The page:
I have now been here a little over a month, and I have been continuously, pleasantly surprised by how incredible this school really is. I have never met a group of more focused students who are also just as interested in their classmates’ success. Although the course load is heavy, and the truly difficult parts have not yet begun, the chefs and instructors are always here to see you succeed. They want you to reach your highest potential. I have had students literally take me exactly where I needed to go when I asked for directions. One time even a student got up from a table at Farq, plate full of hot food, to show me where K-3 was when I had absolutely no idea how to get there. The amount of activities the school has set up for the students outside of their typical classes is also astonishing. The other night after Fundamentals class I went to see a demo by the Butcher and the Beast Society on how to make smoked foie gras mousse that included a tasting of the mousse as well as a TĂȘte de Cochon roulade tasting. I mean, come on! You don’t find this at any other culinary school. The library has every possible book related to food I could ever imagine. I have literally gotten goosebumps from the food I have tasted here, as well as the different “moments” I have had. And it’s only been one month! I could not be prouder to be part of a student body that will go on to change and lead this industry.

It feels amazing to finally be focused intently on my singular goal here at the CIA. I get more and more excited about my upcoming classes and the techniques and skills I will eventually learn, especially when I hear students who have been here longer than me discussing it. I am ready to continue to take “pride in the traditions of excellence” and get the most out of my education here at the CIA. 

Thursday, March 20, 2014

What's New? : March Block

By student blogger Morgan

Things change quickly around here and I've been meaning to start a series on this blog to reflect that for a while now. Once a block (three weeks in real world time, one class in CIA time) I'm going to do a post on the happenings and news of the CIA campus. At any given moment, there are tons of exciting things happening around here and the plan is to do the best I can to keep you updated with my block-ly post. So, what's new on campus this March?


  1. The Hudson River looks like this:



....still. But we've had a warm week so hopefully winter is finally behind us!

2. We had a Chowdah cook-off two weeks ago, complete with a oyster shuck-off and eating contest


Fourteen student teams competed for the school's best chowder. Students visited each tent to sample the chowder and voted for their favorite. Winners were announced in a variety of categories including people's choice, best theme and overall best.






3. A new building just opened on campus named the Marriott Pavilion and it is b-e-a-utiful. When I first started as a student at the CIA, this building was a giant hole in the ground. It's been fun to see the process from start to finish!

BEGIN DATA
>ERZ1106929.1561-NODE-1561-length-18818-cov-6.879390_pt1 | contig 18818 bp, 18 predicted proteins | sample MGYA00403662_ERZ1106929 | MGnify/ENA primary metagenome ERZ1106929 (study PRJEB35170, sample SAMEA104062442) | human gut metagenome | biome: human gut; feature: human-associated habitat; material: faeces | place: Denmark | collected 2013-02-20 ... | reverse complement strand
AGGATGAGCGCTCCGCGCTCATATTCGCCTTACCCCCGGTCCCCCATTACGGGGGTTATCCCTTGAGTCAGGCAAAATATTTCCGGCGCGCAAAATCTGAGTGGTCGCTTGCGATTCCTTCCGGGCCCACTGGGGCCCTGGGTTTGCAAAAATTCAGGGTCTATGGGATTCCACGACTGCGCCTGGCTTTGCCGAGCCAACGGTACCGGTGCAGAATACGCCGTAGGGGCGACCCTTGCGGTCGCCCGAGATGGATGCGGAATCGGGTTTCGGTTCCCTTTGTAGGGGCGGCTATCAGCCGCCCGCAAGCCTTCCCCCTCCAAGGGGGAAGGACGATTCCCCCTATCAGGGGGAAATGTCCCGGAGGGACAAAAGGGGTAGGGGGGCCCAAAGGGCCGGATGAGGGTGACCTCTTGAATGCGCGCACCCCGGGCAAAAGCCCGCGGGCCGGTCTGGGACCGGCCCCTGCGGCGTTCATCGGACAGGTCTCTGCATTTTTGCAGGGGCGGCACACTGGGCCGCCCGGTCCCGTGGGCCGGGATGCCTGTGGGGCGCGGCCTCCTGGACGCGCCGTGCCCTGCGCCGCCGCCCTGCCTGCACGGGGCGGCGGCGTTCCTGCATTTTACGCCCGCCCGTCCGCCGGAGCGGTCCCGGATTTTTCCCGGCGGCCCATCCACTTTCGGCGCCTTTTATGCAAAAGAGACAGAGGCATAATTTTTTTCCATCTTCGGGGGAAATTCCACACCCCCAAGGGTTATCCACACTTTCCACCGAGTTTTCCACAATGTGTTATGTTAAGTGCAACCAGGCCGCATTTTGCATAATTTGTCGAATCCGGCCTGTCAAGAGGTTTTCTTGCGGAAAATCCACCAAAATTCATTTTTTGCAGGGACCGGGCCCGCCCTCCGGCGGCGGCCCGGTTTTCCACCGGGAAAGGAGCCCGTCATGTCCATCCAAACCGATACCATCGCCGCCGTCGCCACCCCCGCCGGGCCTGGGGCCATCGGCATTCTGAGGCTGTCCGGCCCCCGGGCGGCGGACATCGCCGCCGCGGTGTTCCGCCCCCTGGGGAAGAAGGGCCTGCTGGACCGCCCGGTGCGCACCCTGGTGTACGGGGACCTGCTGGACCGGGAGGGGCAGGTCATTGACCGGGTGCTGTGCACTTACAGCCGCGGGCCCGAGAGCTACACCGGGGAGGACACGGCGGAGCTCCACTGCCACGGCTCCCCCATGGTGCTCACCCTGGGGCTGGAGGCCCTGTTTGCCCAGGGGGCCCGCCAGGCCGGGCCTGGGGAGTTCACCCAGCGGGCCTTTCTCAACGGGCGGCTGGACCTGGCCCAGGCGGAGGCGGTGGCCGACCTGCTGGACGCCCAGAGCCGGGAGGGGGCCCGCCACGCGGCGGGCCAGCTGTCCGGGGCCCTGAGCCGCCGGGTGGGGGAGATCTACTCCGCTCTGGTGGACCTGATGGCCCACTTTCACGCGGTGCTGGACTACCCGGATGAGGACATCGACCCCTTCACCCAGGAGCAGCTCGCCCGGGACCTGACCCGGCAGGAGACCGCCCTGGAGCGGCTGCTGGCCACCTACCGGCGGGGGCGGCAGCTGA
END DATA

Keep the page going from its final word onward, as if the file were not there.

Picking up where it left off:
The main hall has a mural of food related word-art and plaster versions of our favorite ingredients and tools.


The main purpose of the building is an auditorium for assemblies, speakers and graduations in this two story auditorium that is now the biggest on campus. 


4. Ferran Adria was invited to come for the opening of the Marriott Pavilion and speak about the projects going on at El Bulli Foundation, the food research park he has created in the wake of El Bulli's closing.




5. We have another construction project on campus at the student rec center. The whole thing is scheduled to open Spring 2015, but parts will be open as they're finished, like new weights, cardio and dance rooms. New this week- there's a wall up!


I believe this will eventually be the entrance to the new building that will house- in addition to all of the regular gym things and the pool- a brewery and a fresh foods market/cafe. Exciting things ahead for this building!

Wednesday, March 19, 2014

The Saving the Planet Experiment- Weeks #5 and #6

by student blogger Kristin

Welcome back to my “Saving the Planet” Experiment! I know I skipped a week again but as the plants grow taller they are also growing at a slower rate which means not a lot of blogging material. That being said, however, I had an epiphany this past weekend.

I was hanging out with a friend who just so happens to be in my Ecology of Food class and is conducting this same experiment. During a pause in the conversation of the evening he asked me “Hey, how are your plants doing?” I went on to explain some of the failures and successes that I had experienced with the corn so far. I told him of the quick first growth, the devastating root rot, and the progress of my two remaining corn stalks. I, of course, returned the question to him and quickly learned of some upsetting transplanting issues with beets but promising future endeavors with carrots. We shared stories and debated growing strategies for a good twenty minutes when my friend made me realized something. “It’s like having a pet isn’t it?”